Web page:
medieval-religion: Scholarly discussions of medieval religion and culture
Today (11. March) is the feast day of:
1) Pionius (d. ca. 250). P. was a priest of Smyrna martyred during the Decian persecution. According to Eusebius (_Historia Ecclesiastica_ 4. 15. 47), he was vigorous in defending his faith and his community. Officialdom responded, as often, by being especially hard on the ringleaders, er, on prominent figures of the opposition. S. had nails driven through him and then -- like St. Polycarp of Smyrna in the previous century --was burned alive. The surviving Acta (BHG 1546) on which Eusebius probably based his account include other parallels between the two martyrs. E. blunders in making P. one of Polycarp's own companions in martyrdom.
In the fourth century a fictional Bios of St. Polycarp (BHG 1561) appeared with P. as its pretended author. This became very popular and added to P.'s posthumous renown. P. appears in the (pseudo-)Hieronymian Martyrology under several dates, one being today. On the basis of a misreading of another entry in the (ps.-)HM, Florus of Lyon placed P. on 1. February. That is where he remained until the latest version (2001) of the RM, whose choice of today for P.'s commemoration reflects the early ninth-century use of Naples as indicated by its Marble Calendar.
2) Sophronius of Jerusalem (d. 637 or 638). S. (also S. of Damascus, S. the Sophist) seems to have been of Damascene origin. After a brief time as as a teacher of rhetoric he became a monk in Palestine, first at the New Lavra and then at the Theodosius Monastery at Bethlehem. It was as a monk of the latter that S. accompanied his friend John Moschus (the author of the _Spirtual Meadow_) on his travels among the monks of Egypt and later at Rome and at Constantinople. S., who became patriarch of Jerusalem in 634, wrote sermons, hagiographical texts, and religious verse as well as theological attacks on monothelitism. Not all of the writings that have come down under his name are genuinely his.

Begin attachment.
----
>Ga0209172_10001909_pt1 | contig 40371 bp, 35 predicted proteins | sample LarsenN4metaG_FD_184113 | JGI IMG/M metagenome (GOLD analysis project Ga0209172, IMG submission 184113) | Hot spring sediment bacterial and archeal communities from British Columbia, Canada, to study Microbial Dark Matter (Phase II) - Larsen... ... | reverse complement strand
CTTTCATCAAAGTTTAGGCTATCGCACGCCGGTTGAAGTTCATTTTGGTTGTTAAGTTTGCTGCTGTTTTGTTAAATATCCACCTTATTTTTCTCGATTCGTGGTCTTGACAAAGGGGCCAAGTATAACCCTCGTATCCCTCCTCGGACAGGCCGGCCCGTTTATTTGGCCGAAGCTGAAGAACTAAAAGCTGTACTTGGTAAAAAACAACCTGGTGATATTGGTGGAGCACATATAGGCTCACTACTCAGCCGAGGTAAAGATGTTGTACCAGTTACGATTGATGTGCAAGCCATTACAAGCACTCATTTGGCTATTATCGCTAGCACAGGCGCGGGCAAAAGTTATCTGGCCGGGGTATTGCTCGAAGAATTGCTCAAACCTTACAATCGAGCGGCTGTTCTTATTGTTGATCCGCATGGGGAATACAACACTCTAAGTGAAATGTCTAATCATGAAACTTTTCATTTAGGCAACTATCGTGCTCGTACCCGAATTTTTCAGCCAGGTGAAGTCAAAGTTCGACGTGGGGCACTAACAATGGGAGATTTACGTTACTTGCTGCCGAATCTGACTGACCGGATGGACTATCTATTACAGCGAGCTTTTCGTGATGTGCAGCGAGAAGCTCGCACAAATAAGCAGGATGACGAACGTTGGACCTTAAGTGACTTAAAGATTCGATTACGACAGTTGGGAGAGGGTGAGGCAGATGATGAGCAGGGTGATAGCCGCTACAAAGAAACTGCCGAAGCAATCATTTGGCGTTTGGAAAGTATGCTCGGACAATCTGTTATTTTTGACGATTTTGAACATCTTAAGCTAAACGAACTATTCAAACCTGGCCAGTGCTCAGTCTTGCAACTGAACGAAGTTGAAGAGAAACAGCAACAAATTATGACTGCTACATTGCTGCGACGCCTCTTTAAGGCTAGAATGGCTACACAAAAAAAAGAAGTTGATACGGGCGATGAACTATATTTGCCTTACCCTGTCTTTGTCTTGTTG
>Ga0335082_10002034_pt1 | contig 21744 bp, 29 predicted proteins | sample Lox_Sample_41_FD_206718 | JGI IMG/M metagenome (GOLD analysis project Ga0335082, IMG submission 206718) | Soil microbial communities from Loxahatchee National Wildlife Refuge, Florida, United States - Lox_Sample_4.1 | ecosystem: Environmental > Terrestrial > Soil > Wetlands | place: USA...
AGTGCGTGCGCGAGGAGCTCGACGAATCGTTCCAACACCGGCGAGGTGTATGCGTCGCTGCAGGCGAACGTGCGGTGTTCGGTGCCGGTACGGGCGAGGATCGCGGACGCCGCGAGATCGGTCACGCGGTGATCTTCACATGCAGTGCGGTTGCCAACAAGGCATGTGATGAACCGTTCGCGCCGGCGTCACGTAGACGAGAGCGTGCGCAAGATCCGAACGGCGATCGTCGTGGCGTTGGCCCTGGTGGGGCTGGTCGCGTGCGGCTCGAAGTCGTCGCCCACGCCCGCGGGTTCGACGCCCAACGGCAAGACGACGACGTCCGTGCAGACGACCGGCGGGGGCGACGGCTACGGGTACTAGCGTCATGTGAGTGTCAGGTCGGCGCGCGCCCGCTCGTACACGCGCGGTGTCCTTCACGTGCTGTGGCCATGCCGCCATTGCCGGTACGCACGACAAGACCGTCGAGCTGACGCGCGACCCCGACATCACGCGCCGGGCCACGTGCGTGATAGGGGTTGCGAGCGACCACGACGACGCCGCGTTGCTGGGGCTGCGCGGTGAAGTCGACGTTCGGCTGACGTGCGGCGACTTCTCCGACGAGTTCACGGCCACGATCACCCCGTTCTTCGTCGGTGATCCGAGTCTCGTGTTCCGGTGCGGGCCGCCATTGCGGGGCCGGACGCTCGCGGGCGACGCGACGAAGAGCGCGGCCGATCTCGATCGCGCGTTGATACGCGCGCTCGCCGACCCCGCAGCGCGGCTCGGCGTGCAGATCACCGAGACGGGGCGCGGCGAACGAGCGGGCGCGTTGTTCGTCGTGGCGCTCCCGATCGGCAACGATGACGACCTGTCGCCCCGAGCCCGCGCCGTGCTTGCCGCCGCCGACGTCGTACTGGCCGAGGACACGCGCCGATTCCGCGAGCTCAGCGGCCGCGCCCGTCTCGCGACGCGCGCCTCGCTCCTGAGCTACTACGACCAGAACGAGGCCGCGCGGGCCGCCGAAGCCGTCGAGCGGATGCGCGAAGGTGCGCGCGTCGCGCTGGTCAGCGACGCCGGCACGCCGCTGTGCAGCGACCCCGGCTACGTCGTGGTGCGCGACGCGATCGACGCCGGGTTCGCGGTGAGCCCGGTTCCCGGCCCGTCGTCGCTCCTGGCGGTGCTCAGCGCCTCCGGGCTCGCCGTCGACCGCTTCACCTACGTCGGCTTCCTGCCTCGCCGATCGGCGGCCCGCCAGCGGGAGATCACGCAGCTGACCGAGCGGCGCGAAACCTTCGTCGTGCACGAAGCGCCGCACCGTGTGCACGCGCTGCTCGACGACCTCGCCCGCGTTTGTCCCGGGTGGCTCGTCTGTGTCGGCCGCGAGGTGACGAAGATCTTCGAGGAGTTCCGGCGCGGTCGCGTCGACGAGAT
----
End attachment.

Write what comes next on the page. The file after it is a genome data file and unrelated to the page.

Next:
In 637 S. led a spirited but hopeless defence of Jerusalem against a major Muslim siege and after several months arranged a surrender that is said to have given some protection to the Christian churches and to have guaranteed the city's Christians (at this point Jews were forbidden to reside in Jerusalem) what seems to have been essentially the same dhimmitude that Muslims were allowing to monotheists elsewhere during this conquest. Opinions vary as to whether S. survived to die a refugee in Alexandria in the following year or instead were martyred in Palestine not long after the surrender.
3) Eulogius of Córdoba (also E. of Toledo; d. 859) and other martyrs of Cordoba (ca. 822-864). A priest in Muslim-ruled Córdoba, E. along with other Christians publicly proclaimed the superiority of Christianity and thus brought upon themselves capital punishment for denigrating the Prophet. E. was also the chief chronicler of this movement, writing several accounts of the martyrs. His own life was sketched in a Vita by his friend, the layman Paul Albar (BHL 2704). Some of the martyrs' remains were translated to Paris in the early 860s.
Kenneth Wolf's study of these deaths, _Christian Martyrs in Muslim Spain_ (Cambridge University Press, 1988), is available on-line here (the links in the "Contents" section are broken but all else is serviceable):
In 848 E. visited the abbey of San Salvador at Leyre in Navarra. A Spanish-language virtual tour, with expandable views, of the eleventh- to fourteenth-century monastery buildings is here:
4) Oengus the Culdee (d. early 9th cent.). O. was a monk of Clonenagh (Laois) who later became a disciple of St. Maelruain at the abbey at Tallaght (Dublin). He is the author of the Irish martyrology that bears his name.
Some views of early Christian grave markers (cross slabs) at Clonenagh are here:
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